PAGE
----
The Year of Mercy thing is a goodish document, and the SSPX provision is nice and interesting. I am enjoying the legal and theological analysis.

  20. Rosary Rose says:

    This is good news! Pray and fast for our Church, for reconciliation with the SSPX and for the upcoming Synod. Please pray. If every reader of this blog would offer one decade for our Church, it would be tremendous! How about a Hail Mary when you think of it? Any amount of prayer would help.

    We had a public rosary this past week for our city. My sister came with her boys. They try to pray a family rosary every day. She attends an SSPX chapel. When we were leaving our pew, she turned and whispered, “Is the Body of Christ here? Where do they keep the Body?” I motioned to the beautiful gold tabernacle on the altar. She genuflected. Only two of the five or six leaders of the rosary gave slight nod or bow when they approached the altar and passed the Body of Christ. She could not tell from our behavior where the Body was kept (the red candle’s flame was barely visible).
    Praise God we had good number of people come to a public rosary! Praise God for Pope Francis’ sign of mercy! Please pray for the Church.
    We say “We are the Church! We are the Church! Obey the Church!” The SSPX reply, “Yes, but that is GOD.” Please pray for the smoke to clear so we quit fighting each other and start fighting side by side for souls and so the whole World sees that we are THE Church. There is one Truth. Christ IS present in the Holy Catholic Church. I have hope.

  21. Fr. Timothy Ferguson says:

    As a canonist, I tend to like my decrees in nice, neat, little boxes. I like things within defined borders, clear promulgation and expiration dates, well-stated authority and precise wording. Pope Francis often confuses me, because he is not a canonist and does not put things into nice, defined boxes. Ultimately, that’s my problem, not his.

    That said, I’m also aware that Jesuits tend to think like chess players. I’m more of a checkers man myself. Chess players are always thinking three or four steps down the road – that’s too much for my little mind.

    I can’t help but wonder, when Pope Francis does something like this, if what I see as sloppiness is, perhaps, a sign of Pope Francis playing chess – laying a foundation for something down the road wherein this will all make retroactive sense. This Extraordinary Jubilee Year of Mercy, for example – was it just a whim? Or perhaps did Pope Francis, in regular communication with Pope Benedict, who has been spending his days in contemplation and mystical prayer, have an insight into what is to come? This extension of the faculty to remit the sin (crime? excommunication attendant on?) of abortion and the permission granted to the faithful to receive valid absolution from priests of the Society of St. Pius X – have these things been done in an effort to get as many people as possible into a state of grace to prepare the Church for something? Could this even somehow tie into the behind-the-scenes efforts to find a way to accommodate folks who are living in second, and irregular marriages? Is this the commander of the vessel trying to make sure everyone’s in uniform, standing at the ready as best as they can in order to fend off a major assault?

    [A spiritual SHTF moment? Plausible. Just look at the signs of the times. In any event, we should always feel edgy and a little nervous about our souls. We must be vigilant, because we don’t know the moment when we will be put to trial and test.]

    Fr. Z's Gold Star Award

  22. StWinefride says:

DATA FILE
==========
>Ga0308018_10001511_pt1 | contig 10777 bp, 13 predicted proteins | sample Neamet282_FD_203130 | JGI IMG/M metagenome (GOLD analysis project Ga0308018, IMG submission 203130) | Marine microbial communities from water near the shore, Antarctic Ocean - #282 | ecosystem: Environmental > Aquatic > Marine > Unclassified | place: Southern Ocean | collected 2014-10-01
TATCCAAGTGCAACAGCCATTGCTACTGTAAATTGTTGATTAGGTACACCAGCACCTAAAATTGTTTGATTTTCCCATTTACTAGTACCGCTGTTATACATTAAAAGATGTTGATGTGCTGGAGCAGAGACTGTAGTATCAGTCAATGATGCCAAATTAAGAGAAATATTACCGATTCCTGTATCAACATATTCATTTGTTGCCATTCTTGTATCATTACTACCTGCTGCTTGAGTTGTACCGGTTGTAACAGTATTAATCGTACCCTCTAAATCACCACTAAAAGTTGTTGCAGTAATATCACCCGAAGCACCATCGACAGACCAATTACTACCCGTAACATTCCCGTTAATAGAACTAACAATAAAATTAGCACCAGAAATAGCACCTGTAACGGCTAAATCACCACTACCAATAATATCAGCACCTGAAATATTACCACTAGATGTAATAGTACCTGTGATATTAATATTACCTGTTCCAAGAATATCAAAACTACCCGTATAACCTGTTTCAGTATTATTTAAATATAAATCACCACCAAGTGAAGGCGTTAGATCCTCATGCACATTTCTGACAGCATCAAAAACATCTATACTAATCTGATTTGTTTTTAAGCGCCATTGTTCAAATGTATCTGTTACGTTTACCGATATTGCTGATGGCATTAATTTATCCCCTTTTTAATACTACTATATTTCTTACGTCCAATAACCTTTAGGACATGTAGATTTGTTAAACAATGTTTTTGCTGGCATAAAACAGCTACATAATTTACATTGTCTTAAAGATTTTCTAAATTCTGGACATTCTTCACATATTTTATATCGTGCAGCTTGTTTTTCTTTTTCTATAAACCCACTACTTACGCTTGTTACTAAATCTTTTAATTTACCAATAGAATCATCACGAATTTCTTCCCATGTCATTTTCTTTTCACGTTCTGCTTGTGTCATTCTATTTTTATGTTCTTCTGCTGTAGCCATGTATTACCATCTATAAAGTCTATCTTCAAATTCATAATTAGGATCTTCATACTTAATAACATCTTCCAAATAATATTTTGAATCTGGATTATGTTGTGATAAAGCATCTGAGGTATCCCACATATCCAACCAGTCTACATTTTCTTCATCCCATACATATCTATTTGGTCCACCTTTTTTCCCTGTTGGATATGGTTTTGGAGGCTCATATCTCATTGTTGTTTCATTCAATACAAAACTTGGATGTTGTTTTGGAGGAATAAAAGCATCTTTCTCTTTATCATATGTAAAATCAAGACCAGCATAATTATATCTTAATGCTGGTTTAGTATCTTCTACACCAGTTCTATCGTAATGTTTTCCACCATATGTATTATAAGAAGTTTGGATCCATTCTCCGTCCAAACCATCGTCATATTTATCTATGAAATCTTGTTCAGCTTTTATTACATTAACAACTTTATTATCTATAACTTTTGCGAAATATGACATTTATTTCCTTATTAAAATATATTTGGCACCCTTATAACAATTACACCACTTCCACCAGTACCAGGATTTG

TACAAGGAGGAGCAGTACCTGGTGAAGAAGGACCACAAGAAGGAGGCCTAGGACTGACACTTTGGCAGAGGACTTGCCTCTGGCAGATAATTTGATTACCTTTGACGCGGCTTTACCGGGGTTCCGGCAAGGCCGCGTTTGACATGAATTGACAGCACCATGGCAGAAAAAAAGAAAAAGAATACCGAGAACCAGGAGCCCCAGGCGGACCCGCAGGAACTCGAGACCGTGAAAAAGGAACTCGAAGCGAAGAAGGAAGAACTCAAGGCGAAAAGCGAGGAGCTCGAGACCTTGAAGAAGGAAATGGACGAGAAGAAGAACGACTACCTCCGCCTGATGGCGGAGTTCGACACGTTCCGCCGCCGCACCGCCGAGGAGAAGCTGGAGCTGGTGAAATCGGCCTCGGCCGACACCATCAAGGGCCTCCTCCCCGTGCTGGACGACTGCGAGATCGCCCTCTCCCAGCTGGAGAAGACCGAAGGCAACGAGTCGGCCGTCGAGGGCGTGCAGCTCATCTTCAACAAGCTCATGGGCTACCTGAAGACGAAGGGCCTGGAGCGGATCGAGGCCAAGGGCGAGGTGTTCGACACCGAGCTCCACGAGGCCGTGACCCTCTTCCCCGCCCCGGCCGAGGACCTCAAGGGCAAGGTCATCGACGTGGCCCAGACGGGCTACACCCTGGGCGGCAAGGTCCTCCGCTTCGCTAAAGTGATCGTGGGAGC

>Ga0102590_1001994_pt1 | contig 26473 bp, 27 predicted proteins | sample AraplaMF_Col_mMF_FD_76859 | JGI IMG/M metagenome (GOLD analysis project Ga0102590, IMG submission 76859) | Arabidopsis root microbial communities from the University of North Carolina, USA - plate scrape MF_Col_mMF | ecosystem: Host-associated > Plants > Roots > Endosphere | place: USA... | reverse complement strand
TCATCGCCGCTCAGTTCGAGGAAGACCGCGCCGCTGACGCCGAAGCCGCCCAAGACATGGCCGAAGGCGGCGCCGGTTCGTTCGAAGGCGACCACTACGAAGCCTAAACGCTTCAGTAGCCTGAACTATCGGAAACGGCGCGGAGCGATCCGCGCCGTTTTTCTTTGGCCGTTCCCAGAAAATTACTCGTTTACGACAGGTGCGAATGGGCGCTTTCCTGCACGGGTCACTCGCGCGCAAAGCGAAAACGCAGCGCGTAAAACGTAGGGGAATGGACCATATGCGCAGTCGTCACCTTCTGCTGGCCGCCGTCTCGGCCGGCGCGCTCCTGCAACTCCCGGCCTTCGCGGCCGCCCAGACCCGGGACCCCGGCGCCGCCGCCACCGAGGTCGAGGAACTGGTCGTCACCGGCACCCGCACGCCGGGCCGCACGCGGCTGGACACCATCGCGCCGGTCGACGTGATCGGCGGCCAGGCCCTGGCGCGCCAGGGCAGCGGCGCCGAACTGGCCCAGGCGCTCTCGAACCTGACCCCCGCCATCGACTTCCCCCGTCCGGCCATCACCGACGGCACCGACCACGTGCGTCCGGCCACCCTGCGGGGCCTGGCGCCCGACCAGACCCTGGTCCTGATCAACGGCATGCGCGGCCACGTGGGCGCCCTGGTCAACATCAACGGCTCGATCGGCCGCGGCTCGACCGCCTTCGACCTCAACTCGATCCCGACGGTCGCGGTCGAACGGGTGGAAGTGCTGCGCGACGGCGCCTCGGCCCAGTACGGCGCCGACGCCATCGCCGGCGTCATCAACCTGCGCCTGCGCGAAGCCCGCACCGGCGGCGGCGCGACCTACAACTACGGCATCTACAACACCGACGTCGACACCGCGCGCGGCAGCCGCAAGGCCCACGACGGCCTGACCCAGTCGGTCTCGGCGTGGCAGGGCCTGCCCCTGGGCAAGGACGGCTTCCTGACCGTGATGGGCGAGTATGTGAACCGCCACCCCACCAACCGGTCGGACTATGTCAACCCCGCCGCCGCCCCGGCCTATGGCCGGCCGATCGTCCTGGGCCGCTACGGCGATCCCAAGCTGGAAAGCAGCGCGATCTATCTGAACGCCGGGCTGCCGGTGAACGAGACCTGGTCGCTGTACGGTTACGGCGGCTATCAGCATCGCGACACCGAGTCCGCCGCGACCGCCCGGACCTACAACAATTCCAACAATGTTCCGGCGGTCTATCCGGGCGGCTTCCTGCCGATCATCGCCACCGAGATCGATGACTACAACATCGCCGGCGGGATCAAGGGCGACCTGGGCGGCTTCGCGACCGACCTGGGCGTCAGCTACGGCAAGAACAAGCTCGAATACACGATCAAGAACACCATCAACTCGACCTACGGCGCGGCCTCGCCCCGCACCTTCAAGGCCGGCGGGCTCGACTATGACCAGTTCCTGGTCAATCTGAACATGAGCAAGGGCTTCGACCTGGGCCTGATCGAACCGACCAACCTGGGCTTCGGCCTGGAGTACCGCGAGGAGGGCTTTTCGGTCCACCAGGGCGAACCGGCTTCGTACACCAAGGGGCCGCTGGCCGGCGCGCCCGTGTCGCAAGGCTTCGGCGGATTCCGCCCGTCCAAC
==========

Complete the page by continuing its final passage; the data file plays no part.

Fr Timothy Ferguson says: “have these things been done in an effort to get as many people as possible into a state of grace to prepare the Church for something?”

    Perhaps not just the Church.

    The last apparition of Our Lady of Akita to Sister Agnes was on the 13th October 1973. In 1988, the Philippine ambassador to the Vatican spoke to the former Cardinal Ratzinger about Akita and the Cardinal personally confirmed to him that the two messages of Fatima and Akita are essentially the same.

    The message:

    “If men do not repent and better themselves, the Father will inflict a terrible punishment on all humanity. It will be a punishment greater than the deluge, such as one will never have seen before. Fire will fall from the sky and will wipe out a great part of humanity, the good as well as the bad, sparing neither priests nor faithful. The survivors will find themselves so desolate that they will envy the dead. The only arms which will remain for you will be the Rosary and the Sign left by My Son. Each day recite the prayers of the Rosary. With the Rosary, pray for the Pope, the Bishops and the priests.

    “The work of the devil will infiltrate even into the Church in such a way that one will see Cardinals opposing Cardinals, Bishops against other Bishops. The priests who venerate Me will be scorned and opposed by their confreres (other priests). Churches and altars will be sacked. The Church will be full of those who accept compromises, and the demon will press many priests and consecrated souls to leave the service of the Lord.

    “The demon will be especially implacable against the souls consecrated to God. The thought of the loss of so many souls is the cause of My sadness. If sins increase in number and gravity, there will no longer be pardon for them.

    “…Pray very much the prayers of the Rosary. I alone am able to still save you from the calamities which approach. Those who place their confidence in Me will be saved.”

    Our Lady of Fatima, pray for us
    Our Lady of Akita, pray for us

  23. robtbrown says:

    Fr Tim Ferguson says,
    That said, I’m also aware that Jesuits tend to think like chess players. I’m more of a checkers man myself. Chess players are always thinking three or four steps down the road – that’s too much for my little mind.

    Not to argue with your larger point, but not all great chess players have been step by step thinkers. Some take a more aesthetic approach–emphasizing the beauty of a certain position–rather than a methodical consideration of one move followed by another. Among others, Bobby Fischer played this way

  24. robtbrown says: